IHP Winter School: The Mathematics of Imaging
Ecole d’hiver IHP : Les mathématiques de l’image

7 – 11 January 2019

Scientific ​& Organizing Committee
Comité scientifique d’organisation

Jean-François Aujol (Université de Bordeaux & IUF)
Martin Burger (University of Münster)
Julie Delon (Université Paris Descartes & IUF)
​​Agnès Desolneux (CNRS/ENS Paris-Saclay)
Jalal Fadili (ENSICAEN & IUF)
Bruno Galerne (Université Paris Descartes)
Anders Hansen (University of Cambridge)
​​Clothilde Melot (Aix-Marseille Université)
Gabriel Peyré (CNRS/ENS)
Carola-Bibiane Schönlieb (University of Cambridge)
Gabriele Steidl (TU Kaiserslautern)
Jared Tanner (University of Oxford)
Benedikt Wirth (University of Münster)

This Winter school is intended to be a pre-school for the thematic trimester entitled “The Mathematics of Imaging” that will be held in Paris at the IHP (Institut Henri Poincaré), from 7 January to 5 April 5 2019, co-organized by J.F. Aujol, J. Delon, A. Desolneux, J. Fadili, B. Galerne and G. Peyré.

The pre-school will contain courses, practical sessions, flash presentations and poster sessions.

Cette école d’hiver est une semaine d’introduction au trimestre thématique intitulé « Les mathématiques de l’image » qui se tiendra à l’IHP (Institut Henri Poincaré) à Paris du 7 janvier au 5 avril 2019, organisé conjointement par J.F. Aujol, J. Delon, A. Desolneux, J. Fadili, B. Galerne et G. Peyré.

Cette semaine comprendra des cours, des sessions pratiques, des présentations flash et des sessions posters.

Main courses

Daniel Cremers (Technische Universität München)   Variational methods and convex relaxation for Computer Vision:

Daniel Cremers (Technische Universität München)   Variational methods and convex relaxation for Computer Vision

Variational methods are among the most classical and established methods to solve a multitude of problems arising in computer vision, image processing and beyond. My presentation covers four parts: First, I will introduce the basic concepts of variational methods and present a number of examples. Second, I will show how respective energies can be derived from the principle of Bayesian inference. Third, I will discuss techniques of convex relaxation and functional lifting which allow us to compute globally optimal or near-optimal solutions to certain non-convex energy minimization problems. And lastly, I will present variational methods for 3d reconstruction and visual SLAM (simultaneous localization and mapping). If time permits, I will talk about convex relaxations for elastic shape matching.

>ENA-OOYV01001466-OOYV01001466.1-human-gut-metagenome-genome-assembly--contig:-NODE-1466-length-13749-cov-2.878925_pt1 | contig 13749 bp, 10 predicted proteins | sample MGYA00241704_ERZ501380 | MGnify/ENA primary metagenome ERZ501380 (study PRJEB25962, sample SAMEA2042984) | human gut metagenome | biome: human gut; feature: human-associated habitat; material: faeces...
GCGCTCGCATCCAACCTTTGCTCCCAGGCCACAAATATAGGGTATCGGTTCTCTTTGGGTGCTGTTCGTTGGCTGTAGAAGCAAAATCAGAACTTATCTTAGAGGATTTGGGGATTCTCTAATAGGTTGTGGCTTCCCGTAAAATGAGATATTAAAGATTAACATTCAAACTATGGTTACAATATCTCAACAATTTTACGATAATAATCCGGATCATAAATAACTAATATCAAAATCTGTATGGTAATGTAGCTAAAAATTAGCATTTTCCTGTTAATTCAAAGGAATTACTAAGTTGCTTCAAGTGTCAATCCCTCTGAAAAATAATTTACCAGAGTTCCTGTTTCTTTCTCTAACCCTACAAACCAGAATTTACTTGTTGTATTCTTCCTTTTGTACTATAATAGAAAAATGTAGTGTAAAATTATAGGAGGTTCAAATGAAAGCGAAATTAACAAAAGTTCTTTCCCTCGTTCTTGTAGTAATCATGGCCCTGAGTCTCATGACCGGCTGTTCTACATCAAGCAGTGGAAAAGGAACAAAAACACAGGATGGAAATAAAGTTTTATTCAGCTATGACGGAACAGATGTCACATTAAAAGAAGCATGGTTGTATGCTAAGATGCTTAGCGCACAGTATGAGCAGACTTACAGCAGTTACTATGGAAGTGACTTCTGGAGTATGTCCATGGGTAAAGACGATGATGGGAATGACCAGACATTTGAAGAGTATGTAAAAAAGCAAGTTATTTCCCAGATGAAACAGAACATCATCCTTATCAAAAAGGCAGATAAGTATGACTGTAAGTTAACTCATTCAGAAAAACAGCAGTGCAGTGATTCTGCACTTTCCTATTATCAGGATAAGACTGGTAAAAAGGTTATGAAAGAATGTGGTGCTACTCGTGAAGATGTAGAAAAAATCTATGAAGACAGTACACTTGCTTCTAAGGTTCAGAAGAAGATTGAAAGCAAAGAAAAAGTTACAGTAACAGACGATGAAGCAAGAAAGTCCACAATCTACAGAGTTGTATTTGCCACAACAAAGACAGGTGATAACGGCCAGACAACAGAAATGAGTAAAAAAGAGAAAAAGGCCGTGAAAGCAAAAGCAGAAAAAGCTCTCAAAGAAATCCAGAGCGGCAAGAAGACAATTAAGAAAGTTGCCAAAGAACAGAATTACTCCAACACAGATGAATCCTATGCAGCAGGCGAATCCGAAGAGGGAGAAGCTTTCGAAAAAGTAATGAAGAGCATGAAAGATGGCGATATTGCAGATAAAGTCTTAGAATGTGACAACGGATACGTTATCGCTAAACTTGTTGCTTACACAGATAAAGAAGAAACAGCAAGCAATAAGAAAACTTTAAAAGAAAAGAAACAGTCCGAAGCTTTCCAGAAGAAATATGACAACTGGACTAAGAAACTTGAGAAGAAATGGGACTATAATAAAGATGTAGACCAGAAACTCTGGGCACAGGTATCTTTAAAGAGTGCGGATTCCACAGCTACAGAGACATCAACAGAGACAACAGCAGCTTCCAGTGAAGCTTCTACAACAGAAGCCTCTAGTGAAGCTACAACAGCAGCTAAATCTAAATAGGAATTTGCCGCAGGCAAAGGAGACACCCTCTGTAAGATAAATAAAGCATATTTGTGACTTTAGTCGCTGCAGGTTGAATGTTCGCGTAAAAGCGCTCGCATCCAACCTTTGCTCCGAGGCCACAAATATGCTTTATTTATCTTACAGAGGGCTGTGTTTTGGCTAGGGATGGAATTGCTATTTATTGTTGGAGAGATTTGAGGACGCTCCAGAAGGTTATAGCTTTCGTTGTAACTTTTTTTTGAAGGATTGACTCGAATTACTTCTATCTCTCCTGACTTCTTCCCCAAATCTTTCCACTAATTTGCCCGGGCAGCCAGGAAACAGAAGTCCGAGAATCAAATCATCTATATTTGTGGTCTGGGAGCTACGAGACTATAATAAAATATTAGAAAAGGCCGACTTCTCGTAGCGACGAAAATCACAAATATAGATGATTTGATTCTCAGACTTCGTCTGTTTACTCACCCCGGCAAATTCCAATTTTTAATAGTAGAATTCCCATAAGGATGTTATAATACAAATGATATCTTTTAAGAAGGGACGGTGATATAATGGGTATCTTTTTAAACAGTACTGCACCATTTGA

Clarice Poon (University of Cambridge)   Sparsity in imaging

Clarice Poon (University of Cambridge)   Sparsity in imaging

In the last few decades sparsity has become ubiquitous and is often one of the key assumptions behind imaging methods. In this course, we will discuss how sparsity arises in imaging (in particular, wavelets) and some ways in which sparsity has been exploited (in particular, compressed sensing and super resolution of measures).

Marcelo Pereyra (Heriot-Watt University, Edinburgh)    Bayesian methods in imaging   – VIDEO –

Marcelo Pereyra (Heriot-Watt University, Edinburgh)    Bayesian methods in imaging   
(slides part 1)  – VIDEO – 
(slides part 2)  – VIDEO –  
(slides part 3)  – VIDEO – 
(slides part 4)  – VIDEO – 

This course presents an overview of modern Bayesian strategies for solving imaging inverse problems. We will start by introducing the Bayesian statistical decision theory framework underpinning Bayesian analysis, and then explore efficient numerical methods for performing Bayesian computation in large-scale settings. We will pay special attention to high-dimensional imaging models that are log-concave w.r.t. the unknown image, related to so-called “convex imaging problems”. This will provide an opportunity to establish connections with the convex optimisation and machine learning approaches to imaging, and to discuss some of their relative strengths and drawbacks. Examples of topics covered in the course include: efficient stochastic simulation and optimisation numerical methods that tightly combine proximal convex optimisation with Markov chain Monte Carlo techniques; strategies for estimating unknown model parameters and performing model selection, methods for calculating Bayesian confidence intervals for images and performing uncertainty quantification analyses; and new theory regarding the role of convexity in maximum-a-posteriori and minimum-mean-square-error estimation. The theory, methods, and algorithms are illustrated with a range of mathematical imaging experiments.